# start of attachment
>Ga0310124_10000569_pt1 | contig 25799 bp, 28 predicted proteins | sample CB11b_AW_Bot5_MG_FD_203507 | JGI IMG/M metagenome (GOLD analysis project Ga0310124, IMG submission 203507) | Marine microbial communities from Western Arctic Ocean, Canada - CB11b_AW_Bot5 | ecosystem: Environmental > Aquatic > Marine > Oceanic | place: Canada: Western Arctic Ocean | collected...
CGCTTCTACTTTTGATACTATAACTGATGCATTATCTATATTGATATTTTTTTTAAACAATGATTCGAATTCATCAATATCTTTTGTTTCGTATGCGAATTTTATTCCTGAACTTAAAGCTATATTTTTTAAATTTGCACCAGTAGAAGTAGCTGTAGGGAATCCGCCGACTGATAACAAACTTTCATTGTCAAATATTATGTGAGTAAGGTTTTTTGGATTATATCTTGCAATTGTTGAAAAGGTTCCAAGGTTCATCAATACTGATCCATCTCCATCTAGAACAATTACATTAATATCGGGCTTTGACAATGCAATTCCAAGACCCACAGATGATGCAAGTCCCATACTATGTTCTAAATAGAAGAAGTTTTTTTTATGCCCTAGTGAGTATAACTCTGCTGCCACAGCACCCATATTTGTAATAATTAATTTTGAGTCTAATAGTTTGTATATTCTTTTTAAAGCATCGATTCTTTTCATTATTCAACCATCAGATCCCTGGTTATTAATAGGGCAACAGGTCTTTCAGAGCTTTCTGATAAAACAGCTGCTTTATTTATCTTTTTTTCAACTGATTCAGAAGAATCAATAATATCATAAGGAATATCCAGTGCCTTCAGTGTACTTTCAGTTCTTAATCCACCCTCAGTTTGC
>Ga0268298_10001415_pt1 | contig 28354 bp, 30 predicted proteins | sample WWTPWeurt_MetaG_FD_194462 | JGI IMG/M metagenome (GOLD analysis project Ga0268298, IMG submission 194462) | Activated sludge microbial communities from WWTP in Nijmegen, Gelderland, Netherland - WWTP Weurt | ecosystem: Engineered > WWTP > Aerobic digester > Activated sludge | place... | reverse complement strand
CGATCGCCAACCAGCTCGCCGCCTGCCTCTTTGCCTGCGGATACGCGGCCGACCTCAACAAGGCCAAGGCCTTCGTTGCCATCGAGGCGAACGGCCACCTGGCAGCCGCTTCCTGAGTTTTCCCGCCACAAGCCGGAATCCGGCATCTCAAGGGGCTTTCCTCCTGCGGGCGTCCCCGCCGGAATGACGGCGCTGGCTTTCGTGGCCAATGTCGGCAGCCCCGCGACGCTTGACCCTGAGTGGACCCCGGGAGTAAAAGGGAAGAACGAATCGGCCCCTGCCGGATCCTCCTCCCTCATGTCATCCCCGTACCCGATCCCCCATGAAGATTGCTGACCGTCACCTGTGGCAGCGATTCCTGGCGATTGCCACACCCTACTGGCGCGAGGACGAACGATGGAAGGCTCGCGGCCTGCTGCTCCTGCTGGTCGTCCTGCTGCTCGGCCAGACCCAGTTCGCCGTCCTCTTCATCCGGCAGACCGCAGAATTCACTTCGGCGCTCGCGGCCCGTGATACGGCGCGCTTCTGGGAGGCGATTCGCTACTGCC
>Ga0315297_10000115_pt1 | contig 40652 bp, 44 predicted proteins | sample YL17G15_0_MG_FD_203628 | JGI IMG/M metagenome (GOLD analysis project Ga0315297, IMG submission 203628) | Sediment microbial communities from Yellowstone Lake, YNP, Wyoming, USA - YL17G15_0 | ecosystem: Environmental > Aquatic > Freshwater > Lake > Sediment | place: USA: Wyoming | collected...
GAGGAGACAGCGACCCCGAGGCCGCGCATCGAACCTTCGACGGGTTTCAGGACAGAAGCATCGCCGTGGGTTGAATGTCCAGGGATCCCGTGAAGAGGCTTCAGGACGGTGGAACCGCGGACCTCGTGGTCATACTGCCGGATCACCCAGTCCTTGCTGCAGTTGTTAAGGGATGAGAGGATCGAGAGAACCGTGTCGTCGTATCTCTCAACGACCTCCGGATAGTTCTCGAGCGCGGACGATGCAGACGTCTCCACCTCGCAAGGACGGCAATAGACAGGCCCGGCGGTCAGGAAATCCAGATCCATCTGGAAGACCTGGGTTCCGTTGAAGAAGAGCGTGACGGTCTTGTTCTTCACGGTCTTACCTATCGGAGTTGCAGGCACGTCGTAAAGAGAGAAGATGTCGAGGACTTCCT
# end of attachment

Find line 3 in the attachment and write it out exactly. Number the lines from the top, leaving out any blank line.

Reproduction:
>Ga0268298_10001415_pt1 | contig 28354 bp, 30 predicted proteins | sample WWTPWeurt_MetaG_FD_194462 | JGI IMG/M metagenome (GOLD analysis project Ga0268298, IMG submission 194462) | Activated sludge microbial communities from WWTP in Nijmegen, Gelderland, Netherland - WWTP Weurt | ecosystem: Engineered > WWTP > Aerobic digester > Activated sludge | place... | reverse complement strand